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Sally Yates’ Testimony Highlights the Big Question Many Still Want Answered

On Monday, in dramatic testimony, former acting Attorney General Sally Yates testified in front of the Senate Judiciary Committee about her decision not to defend President Trump’s initial travel ban and about her meetings with the Trump administration warning them that Michael Flynn, then serving as Trump’s National Security Advisor, was lying about his contacts with Russian officials.

Yates explained that on January 26, just days after President Trump’s inauguration, she and a career Justice lawyer met urgently with White House counsel Donald F. McGahn II to explain that Flynn was lying when he claimed he had not discussed the Russian sanctions with the Russian ambassador to the United States, Sergey I. Kislyak.

“We felt like it was critical that we get this information to the White House, in part because the Vice President was unknowingly making false statements to the public, and because we believed that General Flynn was compromised with respect to the Russians,” Yates said. “To state the obvious: You don’t want your national security adviser compromised with the Russians.”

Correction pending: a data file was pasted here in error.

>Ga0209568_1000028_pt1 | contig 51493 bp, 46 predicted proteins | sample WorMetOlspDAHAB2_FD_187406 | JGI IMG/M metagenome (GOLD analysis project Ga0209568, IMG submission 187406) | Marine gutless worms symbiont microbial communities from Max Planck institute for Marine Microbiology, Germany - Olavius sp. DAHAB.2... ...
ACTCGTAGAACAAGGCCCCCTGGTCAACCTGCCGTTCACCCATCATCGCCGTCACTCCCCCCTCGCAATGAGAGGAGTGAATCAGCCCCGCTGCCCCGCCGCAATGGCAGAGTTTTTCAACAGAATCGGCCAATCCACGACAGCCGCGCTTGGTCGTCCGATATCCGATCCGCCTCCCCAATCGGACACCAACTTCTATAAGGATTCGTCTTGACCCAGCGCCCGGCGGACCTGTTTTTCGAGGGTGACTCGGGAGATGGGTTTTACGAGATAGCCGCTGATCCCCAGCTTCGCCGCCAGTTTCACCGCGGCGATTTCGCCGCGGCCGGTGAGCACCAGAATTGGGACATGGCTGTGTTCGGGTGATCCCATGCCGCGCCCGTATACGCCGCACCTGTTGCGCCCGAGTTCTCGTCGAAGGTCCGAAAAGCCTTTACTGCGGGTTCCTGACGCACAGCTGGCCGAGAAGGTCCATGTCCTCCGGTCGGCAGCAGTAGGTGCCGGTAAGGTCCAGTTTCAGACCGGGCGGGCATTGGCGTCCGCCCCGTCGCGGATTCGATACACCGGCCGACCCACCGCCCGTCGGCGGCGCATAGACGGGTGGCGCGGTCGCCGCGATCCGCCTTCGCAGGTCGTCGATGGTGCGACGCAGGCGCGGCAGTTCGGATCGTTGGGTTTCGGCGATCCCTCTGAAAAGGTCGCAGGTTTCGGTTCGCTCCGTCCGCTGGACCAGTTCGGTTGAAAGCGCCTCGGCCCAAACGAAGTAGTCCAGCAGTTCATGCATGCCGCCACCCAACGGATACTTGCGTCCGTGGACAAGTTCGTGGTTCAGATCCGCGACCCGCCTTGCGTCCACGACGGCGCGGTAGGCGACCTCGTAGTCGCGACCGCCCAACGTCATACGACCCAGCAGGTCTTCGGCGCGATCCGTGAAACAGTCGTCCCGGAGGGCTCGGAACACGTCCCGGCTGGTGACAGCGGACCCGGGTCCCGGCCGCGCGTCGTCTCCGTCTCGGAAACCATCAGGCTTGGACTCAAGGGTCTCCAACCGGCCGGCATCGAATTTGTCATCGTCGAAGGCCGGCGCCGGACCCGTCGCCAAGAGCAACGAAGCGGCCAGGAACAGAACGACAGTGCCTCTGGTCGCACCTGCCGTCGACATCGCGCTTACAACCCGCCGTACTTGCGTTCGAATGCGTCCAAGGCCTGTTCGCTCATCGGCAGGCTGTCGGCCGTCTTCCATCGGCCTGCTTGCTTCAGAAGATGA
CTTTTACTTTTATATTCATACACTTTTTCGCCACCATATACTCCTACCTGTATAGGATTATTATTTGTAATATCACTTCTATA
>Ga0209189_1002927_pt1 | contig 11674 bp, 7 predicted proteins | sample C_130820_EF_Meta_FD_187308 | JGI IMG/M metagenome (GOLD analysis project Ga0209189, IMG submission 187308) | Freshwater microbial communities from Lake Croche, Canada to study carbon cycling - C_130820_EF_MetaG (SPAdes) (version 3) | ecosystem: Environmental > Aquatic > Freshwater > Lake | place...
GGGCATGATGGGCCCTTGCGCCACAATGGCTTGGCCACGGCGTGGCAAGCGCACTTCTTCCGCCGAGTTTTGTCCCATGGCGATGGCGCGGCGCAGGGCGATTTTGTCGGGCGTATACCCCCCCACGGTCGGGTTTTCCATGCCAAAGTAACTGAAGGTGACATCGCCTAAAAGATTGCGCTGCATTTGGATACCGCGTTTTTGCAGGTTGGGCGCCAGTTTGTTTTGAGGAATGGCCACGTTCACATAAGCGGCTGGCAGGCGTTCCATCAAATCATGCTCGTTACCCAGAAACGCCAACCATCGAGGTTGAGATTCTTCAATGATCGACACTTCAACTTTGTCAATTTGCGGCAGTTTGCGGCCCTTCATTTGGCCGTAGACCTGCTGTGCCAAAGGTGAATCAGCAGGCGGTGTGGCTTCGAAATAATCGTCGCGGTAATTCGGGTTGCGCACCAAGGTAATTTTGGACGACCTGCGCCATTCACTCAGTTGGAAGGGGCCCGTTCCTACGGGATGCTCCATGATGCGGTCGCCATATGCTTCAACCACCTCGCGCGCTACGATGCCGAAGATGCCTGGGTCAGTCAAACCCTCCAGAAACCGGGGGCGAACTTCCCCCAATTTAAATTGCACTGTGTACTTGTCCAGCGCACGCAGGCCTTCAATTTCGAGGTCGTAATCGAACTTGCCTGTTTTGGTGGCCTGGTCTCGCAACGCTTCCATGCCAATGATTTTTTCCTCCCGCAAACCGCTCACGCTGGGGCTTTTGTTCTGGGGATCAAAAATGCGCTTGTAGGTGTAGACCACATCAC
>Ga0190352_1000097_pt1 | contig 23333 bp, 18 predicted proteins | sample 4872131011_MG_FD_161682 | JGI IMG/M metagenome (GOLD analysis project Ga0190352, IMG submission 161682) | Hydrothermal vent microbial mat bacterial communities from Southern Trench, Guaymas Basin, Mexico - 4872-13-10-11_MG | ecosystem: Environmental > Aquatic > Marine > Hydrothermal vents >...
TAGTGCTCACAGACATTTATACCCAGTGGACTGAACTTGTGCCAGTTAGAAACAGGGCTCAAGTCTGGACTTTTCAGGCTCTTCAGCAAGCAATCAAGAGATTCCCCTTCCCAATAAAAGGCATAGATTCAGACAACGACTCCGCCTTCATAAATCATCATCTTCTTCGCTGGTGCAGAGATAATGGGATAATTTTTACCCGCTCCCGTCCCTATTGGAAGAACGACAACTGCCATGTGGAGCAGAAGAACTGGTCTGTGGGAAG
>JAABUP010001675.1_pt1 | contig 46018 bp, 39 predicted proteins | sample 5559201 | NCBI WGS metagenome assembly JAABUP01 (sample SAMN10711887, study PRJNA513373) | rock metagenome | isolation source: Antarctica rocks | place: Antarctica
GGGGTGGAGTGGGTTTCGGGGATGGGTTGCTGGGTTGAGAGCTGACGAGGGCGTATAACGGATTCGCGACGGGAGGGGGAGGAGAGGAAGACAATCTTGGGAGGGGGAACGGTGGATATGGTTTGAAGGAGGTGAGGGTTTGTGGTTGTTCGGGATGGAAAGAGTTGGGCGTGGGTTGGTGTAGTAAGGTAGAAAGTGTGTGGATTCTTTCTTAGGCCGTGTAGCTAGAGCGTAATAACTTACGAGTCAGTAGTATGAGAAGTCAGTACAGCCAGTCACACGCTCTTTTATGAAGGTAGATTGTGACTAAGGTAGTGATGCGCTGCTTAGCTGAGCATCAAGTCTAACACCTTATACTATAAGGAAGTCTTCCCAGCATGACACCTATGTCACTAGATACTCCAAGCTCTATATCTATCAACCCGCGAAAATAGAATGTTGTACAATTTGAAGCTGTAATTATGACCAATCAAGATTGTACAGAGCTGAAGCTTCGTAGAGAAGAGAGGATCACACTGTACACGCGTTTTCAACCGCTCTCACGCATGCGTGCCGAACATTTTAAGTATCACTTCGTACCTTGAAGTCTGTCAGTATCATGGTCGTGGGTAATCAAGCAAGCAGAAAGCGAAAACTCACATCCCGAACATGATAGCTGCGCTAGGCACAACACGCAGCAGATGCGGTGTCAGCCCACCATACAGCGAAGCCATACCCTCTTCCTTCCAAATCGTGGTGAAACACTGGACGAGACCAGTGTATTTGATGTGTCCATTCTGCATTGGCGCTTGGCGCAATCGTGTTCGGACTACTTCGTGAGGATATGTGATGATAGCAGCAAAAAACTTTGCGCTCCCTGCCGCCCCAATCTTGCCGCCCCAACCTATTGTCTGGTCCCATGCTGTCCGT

But that warning was not heeded. President Trump would keep Flynn on as National Security Advisor for another 18 days until he finally asked for and received Flynn’s resignation on February 13, only after Yates’s warning to McGahn came to light.

So the question remains, why did President Trump keep Flynn on as National Security Advisor so long after they were told he was compromised?

To read more, continue to page 2.

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  • Todd Beeton is a digital strategist living in New York City, specializing in the use of social media tools for digital storytelling. During the 2008 election, Todd blogged about the presidential election as a front page blogger and editor for MyDD.com, a national progressive political site. For the last several years, Todd was proud to serve as digital director for Senator Kirsten Gillibrand, directing her social media content and strategy over four election cycles.

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